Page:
Admittedly, I’d never even heard of Tepotzotlán until a day or two before my visit. I had a fairly long list of small towns nearby Mexico City that I wanted to see, but sadly, most of them were still recovering from a powerful earthquake from a few weeks prior. After some last-minute research, I discovered Tepotzotlán (not to be confused with Tepoztlán). I had little idea of what to expect, other than the fact that it was a designated Pueblo Mágico. These are small towns around the county promoted by the Mexican government for their history, architecture, or simply for their “magical” atmosphere. Luckily, I was able to find a bit of all three at the spectacular Museo Nacional del Virreinato, the town’s best (and only) landmark.
Museo Nacional del Virreinato
The Museo Nacional del Virreinato, or National Museum of the Viceroyalty of New Spain, is immediately noticeable as you approach the central town square. It’s known for its imposing bell tower and its Churrigueresque, or Spanish Baroque, style architecture. As you would expect, the building is very old.
It was originally constructed back in the 1590’s by the Jesuits, one of many Catholic orders present in “New Spain” at the time. It was used for awhile as a place to house missionaries and educate them in the local indigenous languages. Now, the entire space where the Jesuit evangelists once lived has been converted into a museum dedicated to Mexico’s colonial heritage.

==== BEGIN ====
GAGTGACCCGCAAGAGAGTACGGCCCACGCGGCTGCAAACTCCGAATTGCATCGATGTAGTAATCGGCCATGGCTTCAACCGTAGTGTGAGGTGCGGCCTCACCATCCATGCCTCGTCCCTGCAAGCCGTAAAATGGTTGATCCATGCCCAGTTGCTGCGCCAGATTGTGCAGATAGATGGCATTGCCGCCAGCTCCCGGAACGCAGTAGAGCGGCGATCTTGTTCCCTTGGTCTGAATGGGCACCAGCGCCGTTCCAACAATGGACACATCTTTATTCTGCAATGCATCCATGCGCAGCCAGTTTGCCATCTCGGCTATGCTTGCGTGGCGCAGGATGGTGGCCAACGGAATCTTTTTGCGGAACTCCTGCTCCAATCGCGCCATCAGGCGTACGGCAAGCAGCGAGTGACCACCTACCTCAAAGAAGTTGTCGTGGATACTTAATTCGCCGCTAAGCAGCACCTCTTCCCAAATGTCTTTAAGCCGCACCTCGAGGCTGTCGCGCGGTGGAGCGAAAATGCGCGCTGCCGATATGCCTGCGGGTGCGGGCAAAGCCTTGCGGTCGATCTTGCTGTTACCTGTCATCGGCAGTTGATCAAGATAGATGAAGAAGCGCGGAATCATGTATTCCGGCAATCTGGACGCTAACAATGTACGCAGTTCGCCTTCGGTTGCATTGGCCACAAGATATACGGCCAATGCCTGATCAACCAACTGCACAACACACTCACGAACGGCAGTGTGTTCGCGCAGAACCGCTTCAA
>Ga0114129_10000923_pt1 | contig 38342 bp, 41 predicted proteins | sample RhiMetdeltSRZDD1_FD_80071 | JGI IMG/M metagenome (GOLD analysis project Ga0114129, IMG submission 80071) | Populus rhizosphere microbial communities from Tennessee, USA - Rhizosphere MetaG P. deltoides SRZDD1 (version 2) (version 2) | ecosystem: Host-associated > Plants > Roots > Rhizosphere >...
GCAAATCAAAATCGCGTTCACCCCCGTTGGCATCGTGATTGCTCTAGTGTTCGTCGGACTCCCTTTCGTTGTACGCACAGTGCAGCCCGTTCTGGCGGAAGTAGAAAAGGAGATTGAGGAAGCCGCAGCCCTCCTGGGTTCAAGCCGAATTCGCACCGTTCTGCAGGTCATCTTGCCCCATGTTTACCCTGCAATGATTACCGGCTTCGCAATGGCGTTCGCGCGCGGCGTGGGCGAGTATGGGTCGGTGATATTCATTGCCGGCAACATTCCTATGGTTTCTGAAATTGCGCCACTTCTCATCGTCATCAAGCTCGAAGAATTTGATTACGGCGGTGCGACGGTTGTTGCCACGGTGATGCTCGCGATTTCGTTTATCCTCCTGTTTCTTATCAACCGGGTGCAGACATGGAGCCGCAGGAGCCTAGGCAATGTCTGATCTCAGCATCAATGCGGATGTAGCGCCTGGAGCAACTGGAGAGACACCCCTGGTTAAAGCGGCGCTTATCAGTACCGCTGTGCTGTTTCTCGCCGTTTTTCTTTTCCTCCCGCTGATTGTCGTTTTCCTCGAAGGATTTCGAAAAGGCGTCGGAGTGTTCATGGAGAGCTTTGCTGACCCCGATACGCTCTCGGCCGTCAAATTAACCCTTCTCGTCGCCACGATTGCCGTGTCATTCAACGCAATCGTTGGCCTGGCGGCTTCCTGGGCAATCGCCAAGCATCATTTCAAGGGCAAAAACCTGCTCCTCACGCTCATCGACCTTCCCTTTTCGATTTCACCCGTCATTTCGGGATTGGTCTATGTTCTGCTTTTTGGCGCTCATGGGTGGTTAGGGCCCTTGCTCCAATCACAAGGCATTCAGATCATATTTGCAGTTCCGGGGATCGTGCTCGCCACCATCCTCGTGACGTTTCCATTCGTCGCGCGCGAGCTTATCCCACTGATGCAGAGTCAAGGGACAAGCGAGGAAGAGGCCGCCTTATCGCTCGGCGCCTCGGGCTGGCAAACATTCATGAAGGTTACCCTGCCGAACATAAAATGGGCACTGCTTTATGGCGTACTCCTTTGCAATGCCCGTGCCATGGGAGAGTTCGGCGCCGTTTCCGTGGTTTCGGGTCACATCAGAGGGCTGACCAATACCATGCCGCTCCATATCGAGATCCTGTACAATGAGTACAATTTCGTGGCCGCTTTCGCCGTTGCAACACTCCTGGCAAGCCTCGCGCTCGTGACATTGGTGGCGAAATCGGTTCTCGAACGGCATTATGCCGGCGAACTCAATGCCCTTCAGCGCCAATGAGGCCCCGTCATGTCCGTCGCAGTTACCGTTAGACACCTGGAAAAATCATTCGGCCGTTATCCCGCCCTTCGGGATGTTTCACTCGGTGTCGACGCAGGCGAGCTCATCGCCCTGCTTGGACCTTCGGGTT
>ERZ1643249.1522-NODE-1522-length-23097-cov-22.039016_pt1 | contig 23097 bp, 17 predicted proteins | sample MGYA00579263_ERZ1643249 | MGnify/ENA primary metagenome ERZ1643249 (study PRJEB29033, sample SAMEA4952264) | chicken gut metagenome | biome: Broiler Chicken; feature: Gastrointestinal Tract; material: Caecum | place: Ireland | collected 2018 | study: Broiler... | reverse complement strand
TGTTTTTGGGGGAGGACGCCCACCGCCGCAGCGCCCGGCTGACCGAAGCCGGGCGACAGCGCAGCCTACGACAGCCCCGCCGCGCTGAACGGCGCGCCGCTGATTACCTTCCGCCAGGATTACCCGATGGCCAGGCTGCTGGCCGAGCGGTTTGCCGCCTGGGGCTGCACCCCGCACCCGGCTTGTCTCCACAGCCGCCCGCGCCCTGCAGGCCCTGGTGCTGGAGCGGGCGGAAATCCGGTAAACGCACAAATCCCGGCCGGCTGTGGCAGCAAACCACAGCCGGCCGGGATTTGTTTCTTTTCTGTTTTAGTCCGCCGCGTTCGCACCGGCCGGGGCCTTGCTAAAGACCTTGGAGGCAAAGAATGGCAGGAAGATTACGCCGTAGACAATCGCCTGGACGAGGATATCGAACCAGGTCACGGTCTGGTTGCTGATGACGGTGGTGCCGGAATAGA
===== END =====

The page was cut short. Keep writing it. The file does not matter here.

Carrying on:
The museum starts off with a small section with some pre-Hispanic history, but it can’t compare to a place like the National Museum of Anthropology (in fact, a few pieces were even donated from there). Most of the other former dorm rooms, then, feature all kinds of artifacts, clothing, old maps from Mexico’s time as New Spain. There’s even a section on ceramics from Asia that happened to make their way to the New World some several hundred years ago.
But by this point in my journey, I was pretty “museumed out,” having already visited at least ten or so in the capital. The real attraction here, in my opinion, is not the museum, but the building itself.
The building is one big labyrinth. It takes at least a couple of hours to fully explore, though you’ll undoubtedly get at least a little bit lost at some point or another. Deciding to take a break from the museum exhibitions, I wandered freely through the hallways, not knowing exactly where I’d end up. Before long, I discovered the Domestic Chapel, one of the building’s main highlights.